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December 9, 2019

An Appeal for Clarification on Bill 21

Reuel S. Amdur

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The head of government in each of the provinces is termed the premier, except in Quebec where he is called the prime minister. In the case of Quebec's François Legault, the title is well chosen, as the term minister has both a governmental sense and a religious one. In the religious sense, he is the Minister of Laïcité, assuring the religious neutrality of the state. With Quebec's Bill 21, he wishes to demonstrate that neutrality by forbidding government employees in positions of authority, including teachers, from displaying religious symbols.

This bill is clearly a violation of the Canadian Charter of Rights and Freedoms, which is why he attached the Notwithstanding clause, so that in spite of its illegitimacy it may possibly still stand.  Some court challenges are in process to kill it in spite of his use of that clause.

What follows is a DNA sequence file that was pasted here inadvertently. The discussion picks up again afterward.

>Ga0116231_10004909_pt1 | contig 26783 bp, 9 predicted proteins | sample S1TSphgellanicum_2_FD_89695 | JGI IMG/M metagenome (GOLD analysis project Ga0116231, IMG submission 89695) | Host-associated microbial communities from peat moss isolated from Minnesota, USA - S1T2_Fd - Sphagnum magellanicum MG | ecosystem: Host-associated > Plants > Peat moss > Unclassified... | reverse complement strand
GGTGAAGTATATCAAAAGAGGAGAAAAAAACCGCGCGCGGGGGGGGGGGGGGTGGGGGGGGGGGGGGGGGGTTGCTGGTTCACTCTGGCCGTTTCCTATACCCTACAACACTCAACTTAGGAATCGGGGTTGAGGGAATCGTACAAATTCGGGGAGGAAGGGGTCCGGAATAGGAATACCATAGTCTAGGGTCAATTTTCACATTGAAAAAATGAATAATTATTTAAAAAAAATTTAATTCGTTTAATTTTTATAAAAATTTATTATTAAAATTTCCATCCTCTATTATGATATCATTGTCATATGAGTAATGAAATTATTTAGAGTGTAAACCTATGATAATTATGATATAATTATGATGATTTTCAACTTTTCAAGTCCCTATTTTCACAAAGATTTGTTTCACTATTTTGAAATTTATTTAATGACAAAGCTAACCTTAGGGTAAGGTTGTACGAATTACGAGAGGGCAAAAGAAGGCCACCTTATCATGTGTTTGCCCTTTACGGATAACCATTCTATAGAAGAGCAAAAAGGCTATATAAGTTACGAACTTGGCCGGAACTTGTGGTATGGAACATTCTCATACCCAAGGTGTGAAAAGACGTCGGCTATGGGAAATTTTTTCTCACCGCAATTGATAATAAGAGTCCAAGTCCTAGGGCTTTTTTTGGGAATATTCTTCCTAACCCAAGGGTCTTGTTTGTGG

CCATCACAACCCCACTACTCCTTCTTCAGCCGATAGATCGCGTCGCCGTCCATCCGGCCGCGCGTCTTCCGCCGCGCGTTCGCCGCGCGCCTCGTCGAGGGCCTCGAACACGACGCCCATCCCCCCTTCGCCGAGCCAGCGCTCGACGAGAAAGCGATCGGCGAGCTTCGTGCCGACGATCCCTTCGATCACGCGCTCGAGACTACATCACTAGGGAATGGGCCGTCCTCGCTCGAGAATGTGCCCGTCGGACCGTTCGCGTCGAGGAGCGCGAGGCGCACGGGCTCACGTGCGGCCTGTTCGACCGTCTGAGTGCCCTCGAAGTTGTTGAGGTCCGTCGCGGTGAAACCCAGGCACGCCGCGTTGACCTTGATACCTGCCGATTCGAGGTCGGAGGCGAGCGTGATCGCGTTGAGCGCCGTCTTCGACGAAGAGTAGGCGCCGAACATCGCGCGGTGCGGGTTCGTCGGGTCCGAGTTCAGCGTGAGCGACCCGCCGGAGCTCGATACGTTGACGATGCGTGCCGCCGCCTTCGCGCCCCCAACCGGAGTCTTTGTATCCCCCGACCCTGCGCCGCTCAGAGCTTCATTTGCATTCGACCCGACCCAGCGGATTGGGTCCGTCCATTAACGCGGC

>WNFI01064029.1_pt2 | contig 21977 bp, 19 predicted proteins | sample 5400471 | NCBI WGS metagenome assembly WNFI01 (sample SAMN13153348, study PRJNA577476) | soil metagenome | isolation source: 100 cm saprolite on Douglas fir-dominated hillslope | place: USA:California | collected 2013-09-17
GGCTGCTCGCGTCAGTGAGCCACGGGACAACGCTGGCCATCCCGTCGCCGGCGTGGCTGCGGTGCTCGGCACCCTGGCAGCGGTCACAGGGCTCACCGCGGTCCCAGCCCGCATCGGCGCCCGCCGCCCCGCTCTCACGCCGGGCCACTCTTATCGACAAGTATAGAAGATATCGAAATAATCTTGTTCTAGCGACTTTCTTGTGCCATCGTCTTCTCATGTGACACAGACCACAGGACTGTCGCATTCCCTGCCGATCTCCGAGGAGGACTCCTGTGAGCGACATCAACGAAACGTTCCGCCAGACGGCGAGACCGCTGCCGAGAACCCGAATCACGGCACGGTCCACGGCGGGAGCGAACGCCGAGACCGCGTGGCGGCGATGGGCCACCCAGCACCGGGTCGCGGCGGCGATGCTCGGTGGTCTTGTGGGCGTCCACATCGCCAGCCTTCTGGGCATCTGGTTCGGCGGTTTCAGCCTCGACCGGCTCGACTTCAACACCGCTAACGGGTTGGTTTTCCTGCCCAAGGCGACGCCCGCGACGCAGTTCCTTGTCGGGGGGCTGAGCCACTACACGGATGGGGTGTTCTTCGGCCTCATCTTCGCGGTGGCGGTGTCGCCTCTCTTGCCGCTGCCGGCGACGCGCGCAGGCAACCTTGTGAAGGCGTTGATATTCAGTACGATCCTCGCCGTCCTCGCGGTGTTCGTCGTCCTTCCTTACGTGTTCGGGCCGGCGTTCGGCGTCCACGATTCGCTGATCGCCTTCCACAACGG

Be that as it may, we want to raise with Rev. Legault certain uncertainties in the application of the law, matters for his clarification.  Let us begin with matters as they pertain to Jews.

I write for the West Quebec Post.  The editor, Lily Ryan, at times wears a pendant with the Hebrew letters “het yod,” spelling out the Hebrew word “life.”  Would this pendant be classified as a religious symbol?

Then we have the situation of some ultra-Orthodox Jewish women who shave their heads and wear wigs.  Are the wigs religious symbols?  And if, in consideration of Bill 21, they forego the wigs, would their shaved heads be in contravention?

We come then to a Christian practice.  It seems clear that the practice of Catholics and some others of application of ashes to their foreheads on Ash Wednesday would be in contravention of the law, but suppose that they simply go to work with dirty foreheads.  Would that be acceptable?

I present these questions for the Rev. Prime Minister François Legault’s clarification on this urgent matter.

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